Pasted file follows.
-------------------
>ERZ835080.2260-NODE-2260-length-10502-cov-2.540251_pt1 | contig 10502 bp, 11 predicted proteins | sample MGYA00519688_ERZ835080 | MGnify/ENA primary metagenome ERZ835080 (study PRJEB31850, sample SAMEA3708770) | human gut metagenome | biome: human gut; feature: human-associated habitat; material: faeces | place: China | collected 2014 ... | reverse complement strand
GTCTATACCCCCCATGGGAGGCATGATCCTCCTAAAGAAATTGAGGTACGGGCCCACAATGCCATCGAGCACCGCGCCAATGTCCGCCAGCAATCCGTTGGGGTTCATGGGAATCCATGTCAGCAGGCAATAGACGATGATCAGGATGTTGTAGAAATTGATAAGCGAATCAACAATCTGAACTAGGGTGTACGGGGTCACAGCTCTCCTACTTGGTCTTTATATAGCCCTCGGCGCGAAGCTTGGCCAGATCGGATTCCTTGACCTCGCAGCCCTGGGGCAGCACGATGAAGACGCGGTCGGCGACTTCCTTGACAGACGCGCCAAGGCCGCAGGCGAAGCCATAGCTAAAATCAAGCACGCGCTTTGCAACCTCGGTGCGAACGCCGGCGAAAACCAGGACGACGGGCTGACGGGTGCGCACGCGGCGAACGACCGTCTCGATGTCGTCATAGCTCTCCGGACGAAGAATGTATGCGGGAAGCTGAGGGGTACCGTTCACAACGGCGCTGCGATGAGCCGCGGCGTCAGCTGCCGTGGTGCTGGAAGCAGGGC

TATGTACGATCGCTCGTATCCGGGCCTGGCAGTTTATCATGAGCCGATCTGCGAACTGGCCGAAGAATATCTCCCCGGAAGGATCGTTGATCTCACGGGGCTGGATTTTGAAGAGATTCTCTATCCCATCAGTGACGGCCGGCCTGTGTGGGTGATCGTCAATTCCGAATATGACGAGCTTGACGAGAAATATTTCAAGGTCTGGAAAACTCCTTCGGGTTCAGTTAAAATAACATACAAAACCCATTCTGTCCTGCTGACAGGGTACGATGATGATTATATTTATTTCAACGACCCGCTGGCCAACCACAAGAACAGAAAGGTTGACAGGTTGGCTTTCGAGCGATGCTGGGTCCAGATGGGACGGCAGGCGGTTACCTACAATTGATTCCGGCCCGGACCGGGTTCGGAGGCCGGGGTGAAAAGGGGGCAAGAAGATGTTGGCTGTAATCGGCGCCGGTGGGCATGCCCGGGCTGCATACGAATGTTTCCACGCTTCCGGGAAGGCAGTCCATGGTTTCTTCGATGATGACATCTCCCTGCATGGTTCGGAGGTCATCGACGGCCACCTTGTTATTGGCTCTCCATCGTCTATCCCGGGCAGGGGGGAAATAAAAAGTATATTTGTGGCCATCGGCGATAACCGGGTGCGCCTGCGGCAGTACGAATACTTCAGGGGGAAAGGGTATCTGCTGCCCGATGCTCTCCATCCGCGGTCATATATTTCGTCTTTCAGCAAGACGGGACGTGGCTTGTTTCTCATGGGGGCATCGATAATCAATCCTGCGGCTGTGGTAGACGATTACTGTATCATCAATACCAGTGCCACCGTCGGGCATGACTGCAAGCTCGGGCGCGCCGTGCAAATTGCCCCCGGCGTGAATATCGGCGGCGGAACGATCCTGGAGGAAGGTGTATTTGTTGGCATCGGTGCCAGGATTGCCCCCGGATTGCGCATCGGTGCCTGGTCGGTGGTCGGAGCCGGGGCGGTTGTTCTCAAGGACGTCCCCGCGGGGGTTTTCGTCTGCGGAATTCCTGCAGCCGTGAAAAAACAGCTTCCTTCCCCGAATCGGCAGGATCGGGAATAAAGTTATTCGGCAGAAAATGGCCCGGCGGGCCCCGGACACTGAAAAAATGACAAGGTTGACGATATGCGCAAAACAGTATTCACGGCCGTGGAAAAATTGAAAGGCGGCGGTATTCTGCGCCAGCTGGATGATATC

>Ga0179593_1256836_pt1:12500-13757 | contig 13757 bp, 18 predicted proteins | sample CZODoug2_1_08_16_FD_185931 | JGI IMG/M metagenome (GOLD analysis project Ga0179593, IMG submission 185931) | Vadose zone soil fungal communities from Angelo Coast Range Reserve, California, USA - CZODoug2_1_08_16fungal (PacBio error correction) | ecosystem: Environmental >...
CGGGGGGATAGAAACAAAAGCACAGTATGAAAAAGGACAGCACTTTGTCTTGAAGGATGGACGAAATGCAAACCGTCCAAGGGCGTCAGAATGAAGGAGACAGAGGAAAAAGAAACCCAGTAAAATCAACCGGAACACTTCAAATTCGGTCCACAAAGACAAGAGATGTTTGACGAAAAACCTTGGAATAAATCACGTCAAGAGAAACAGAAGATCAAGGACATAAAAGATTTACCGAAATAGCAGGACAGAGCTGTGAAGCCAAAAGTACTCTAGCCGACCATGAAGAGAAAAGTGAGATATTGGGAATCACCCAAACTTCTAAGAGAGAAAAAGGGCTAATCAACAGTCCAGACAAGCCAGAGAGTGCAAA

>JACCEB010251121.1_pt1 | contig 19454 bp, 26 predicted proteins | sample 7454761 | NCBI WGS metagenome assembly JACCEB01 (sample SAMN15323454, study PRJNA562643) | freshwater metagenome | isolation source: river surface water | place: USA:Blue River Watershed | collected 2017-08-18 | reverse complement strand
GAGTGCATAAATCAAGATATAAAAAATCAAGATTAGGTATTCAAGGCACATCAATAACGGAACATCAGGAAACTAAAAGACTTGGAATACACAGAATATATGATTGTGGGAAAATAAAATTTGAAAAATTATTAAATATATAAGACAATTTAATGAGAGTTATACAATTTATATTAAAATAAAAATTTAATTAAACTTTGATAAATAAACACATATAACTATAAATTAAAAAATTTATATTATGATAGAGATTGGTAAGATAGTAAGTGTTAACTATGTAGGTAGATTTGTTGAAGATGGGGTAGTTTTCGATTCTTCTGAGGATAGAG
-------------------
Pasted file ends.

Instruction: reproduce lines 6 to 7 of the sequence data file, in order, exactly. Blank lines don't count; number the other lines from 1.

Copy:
>JACCEB010251121.1_pt1 | contig 19454 bp, 26 predicted proteins | sample 7454761 | NCBI WGS metagenome assembly JACCEB01 (sample SAMN15323454, study PRJNA562643) | freshwater metagenome | isolation source: river surface water | place: USA:Blue River Watershed | collected 2017-08-18 | reverse complement strand
GAGTGCATAAATCAAGATATAAAAAATCAAGATTAGGTATTCAAGGCACATCAATAACGGAACATCAGGAAACTAAAAGACTTGGAATACACAGAATATATGATTGTGGGAAAATAAAATTTGAAAAATTATTAAATATATAAGACAATTTAATGAGAGTTATACAATTTATATTAAAATAAAAATTTAATTAAACTTTGATAAATAAACACATATAACTATAAATTAAAAAATTTATATTATGATAGAGATTGGTAAGATAGTAAGTGTTAACTATGTAGGTAGATTTGTTGAAGATGGGGTAGTTTTCGATTCTTCTGAGGATAGAG